The truth of the matter is that we don’t know – and we might never know – whether this is the way our actions come about. It might indeed be that our actions – and thus our decisions – are fully deterministic in nature. However, it wouldn’t make a difference if this would be the case: not as long as we keep on having the perception of having a free will. Even though we might come deterministically to the actions we perform, we still experience the sense of free will. And this experience will not change, not even if we’d come to know that our actions come about fully deterministically.

Because think about it: what if it would turn out that you – who considers him- or herself to be a creative person – depend fully upon the aforementioned neural networks and stimuli for coming to your ‘creative’ ideas? Although you believe you came up with the ideas ‘all by yourself’, fully autonomous and purely free, it turns out that your ideas are a logical result of the environment you’re in and the configuration of your neural networks.

At first you might feel a little hurt in your ego, but when you start thinking about it, you quickly come to realize that this observation doesn’t change a thing. After all, your experience of having a free will is exactly the same as it was before – when you truly believed to have free will. You can still do anything you want to; you’ve merely come to know where this “want to” finds its origin. You have come to know that you don’t have a free will; but you still experience having a free will. And since experience is all we have, nothing has practically changed.

But what do you think?

Where do our Minds Go to When We’re Asleep?

Where does your mind turn to when you fall asleep? It must be still there, right? Somewhere, lurking between your unfilled wishes and animalistic desires? Maybe your mind is sleeping too…but then, who’s in control of you, the “thing” I’m talking to right now? Something must be in charge, right? After all, you wake up every morning, thinking to yourself: “damn, it’s early”. That seems to be the point where your (conscious) mind takes over control again, right? But taking over control of whom? And why is that we are so powerless when we try to get some sleep? What is going on here?

You might have seen the film Inception. It’s about the possibility of having a dream in a dream in another dream etc. But while Leonardo DiCaprio seems pretty much in charge of his dream-worlds, and the moment he decides to enter them, we seem to have much more difficulties doing just that. Because while it’s pretty clear that our brains are doing all sorts of things while we are sleeping – sorting out memories, paving neural pathways and throwing away awkward experiences the brain does not consider to be awkward enough – our mind, the entity that is “you”, is nowhere around. But where did he go? He probably handed over the key of our control station to our unconsciousness, the evil brother of our minds, the one still firmly rooted in our evolutionary longings, and the one totally uncontrollable. But it is still weird though how – and when – this “handing over the key” takes place exactly, right? It’s only when the unconsciousness wants to that “we” lose control. This shows again how powerless we are when confronted with Mother Nature and its compelling powers.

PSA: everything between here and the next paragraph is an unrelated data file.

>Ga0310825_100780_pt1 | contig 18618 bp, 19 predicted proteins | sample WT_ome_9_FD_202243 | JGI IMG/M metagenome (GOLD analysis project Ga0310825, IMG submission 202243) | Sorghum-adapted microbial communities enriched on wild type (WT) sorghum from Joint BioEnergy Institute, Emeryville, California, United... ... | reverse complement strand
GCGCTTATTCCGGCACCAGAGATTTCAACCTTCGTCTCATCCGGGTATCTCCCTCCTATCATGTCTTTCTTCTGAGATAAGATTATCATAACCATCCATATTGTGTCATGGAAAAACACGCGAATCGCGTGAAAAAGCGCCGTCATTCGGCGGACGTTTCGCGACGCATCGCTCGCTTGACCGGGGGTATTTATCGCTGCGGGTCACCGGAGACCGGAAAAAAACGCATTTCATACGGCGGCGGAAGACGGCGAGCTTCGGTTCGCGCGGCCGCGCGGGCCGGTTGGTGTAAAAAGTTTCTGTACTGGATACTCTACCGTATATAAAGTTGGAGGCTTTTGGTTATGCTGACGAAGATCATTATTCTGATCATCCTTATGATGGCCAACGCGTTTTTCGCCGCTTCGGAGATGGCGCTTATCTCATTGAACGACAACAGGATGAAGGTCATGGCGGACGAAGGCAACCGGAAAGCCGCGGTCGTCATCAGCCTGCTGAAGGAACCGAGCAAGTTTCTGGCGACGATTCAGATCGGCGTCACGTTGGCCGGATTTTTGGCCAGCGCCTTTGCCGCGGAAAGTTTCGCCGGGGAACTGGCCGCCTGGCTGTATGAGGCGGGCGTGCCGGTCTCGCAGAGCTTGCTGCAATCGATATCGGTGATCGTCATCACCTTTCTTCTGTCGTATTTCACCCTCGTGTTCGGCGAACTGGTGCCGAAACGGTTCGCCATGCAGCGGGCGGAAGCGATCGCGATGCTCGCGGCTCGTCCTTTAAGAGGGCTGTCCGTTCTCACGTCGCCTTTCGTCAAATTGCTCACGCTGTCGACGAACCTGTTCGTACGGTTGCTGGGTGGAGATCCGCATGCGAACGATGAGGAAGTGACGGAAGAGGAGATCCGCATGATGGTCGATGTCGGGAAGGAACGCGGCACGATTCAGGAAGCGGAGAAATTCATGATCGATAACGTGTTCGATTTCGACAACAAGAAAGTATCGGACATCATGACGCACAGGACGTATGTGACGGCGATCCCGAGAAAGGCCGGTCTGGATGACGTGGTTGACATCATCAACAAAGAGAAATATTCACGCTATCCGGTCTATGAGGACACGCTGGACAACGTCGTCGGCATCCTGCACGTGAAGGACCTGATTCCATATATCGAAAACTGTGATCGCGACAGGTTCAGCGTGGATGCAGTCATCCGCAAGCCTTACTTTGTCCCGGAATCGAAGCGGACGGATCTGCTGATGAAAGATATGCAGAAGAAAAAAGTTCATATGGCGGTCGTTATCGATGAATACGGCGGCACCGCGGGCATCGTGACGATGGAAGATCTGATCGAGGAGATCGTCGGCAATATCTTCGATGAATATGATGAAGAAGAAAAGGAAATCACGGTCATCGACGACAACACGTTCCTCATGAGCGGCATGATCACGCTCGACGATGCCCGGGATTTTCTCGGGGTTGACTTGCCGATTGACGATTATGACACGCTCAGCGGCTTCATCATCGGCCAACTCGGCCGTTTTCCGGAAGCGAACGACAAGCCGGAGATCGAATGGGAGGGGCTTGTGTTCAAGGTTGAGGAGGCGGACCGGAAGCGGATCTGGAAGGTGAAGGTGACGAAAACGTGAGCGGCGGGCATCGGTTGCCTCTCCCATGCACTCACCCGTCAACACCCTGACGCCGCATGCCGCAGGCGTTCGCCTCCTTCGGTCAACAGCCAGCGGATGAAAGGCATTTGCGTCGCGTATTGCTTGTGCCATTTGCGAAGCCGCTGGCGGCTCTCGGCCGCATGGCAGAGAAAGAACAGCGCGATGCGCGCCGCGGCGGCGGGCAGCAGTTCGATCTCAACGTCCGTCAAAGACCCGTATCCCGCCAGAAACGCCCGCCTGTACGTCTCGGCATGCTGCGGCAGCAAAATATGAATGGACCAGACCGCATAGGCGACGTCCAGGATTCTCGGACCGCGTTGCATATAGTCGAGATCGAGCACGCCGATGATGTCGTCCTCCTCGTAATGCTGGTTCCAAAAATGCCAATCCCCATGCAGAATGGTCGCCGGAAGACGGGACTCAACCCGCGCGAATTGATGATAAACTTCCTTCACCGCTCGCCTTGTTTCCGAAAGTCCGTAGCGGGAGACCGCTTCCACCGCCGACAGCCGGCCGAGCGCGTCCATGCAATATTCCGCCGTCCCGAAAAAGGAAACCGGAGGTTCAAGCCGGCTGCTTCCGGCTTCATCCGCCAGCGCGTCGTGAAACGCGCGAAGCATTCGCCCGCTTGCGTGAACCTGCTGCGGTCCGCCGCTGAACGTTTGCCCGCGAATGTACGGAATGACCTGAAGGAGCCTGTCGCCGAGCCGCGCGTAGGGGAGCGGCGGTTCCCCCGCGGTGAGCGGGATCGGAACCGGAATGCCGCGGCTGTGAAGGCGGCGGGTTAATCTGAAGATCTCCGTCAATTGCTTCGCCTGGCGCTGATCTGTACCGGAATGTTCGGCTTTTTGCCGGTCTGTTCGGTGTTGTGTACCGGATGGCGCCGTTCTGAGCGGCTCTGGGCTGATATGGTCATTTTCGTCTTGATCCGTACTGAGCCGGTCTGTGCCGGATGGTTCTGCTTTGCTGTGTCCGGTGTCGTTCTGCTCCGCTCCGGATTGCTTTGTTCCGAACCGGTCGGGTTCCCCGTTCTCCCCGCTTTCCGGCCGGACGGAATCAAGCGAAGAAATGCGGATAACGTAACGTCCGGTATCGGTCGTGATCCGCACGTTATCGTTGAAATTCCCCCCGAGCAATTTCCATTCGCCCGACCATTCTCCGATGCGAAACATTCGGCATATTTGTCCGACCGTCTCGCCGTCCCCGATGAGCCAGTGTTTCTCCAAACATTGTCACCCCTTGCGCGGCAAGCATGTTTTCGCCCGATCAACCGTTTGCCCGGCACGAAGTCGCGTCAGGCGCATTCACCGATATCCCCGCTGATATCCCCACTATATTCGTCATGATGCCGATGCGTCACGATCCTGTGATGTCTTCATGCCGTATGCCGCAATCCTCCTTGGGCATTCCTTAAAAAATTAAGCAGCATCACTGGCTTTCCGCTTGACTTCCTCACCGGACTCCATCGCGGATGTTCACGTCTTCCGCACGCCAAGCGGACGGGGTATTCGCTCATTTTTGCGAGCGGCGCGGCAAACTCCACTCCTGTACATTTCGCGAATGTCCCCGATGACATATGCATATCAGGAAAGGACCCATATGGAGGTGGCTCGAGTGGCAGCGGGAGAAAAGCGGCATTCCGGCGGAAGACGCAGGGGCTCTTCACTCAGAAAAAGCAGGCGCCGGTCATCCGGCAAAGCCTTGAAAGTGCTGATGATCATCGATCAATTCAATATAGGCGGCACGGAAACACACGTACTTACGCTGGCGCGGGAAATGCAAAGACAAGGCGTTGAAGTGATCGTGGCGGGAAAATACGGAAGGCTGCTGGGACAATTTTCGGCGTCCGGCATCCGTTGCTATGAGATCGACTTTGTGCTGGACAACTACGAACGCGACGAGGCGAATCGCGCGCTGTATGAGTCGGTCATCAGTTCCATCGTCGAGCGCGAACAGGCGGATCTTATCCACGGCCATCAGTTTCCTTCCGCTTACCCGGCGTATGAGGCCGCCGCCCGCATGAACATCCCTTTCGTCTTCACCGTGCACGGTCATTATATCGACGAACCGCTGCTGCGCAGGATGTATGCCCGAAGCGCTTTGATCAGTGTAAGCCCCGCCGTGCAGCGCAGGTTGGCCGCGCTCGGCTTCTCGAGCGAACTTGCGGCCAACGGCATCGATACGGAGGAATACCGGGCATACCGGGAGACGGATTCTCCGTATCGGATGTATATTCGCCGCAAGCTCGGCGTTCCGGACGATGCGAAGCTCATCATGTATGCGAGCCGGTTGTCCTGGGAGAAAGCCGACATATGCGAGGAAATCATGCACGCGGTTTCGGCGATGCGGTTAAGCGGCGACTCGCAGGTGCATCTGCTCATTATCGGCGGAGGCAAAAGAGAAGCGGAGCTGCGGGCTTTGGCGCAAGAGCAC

Still though, it’s interesting to ask “where” in our minds our dreams take place. Surely, we can point out in MRI-scans what parts of our brains are busy sorting our thoughts etc. while we’re asleep, but that doesn’t explain which parts of the mind are busy when sorting out our thoughts and producing our dreams? And does the mind even consist of “parts”? Parts like the “conscious” and the “unconscious” mind? Or is the unconscious mind not really part of the mind, but merely a biological tool helping us to function in life? Just like our arms and legs?

Let’s assume – for the sake of this article – that there is an unconscious mind and that it takes “control of us” while we’re asleep. But then, when our unconscious mind takes over control, “what” then becomes in control of what our memories will come to look like? Given that this would be our unconscious mind, and that our unconscious mind doesn’t want us to remember a particular thought, can it then just prevent our brains from laying down the corresponding neural networks? But wouldn’t that imply that our unconscious mind would be fully in charge of who we are/become? We are after all little more than walking bundles of memories. Our memories shape us into who we are. So being in charge of our memories, implies being in charge of us, doesn’t it?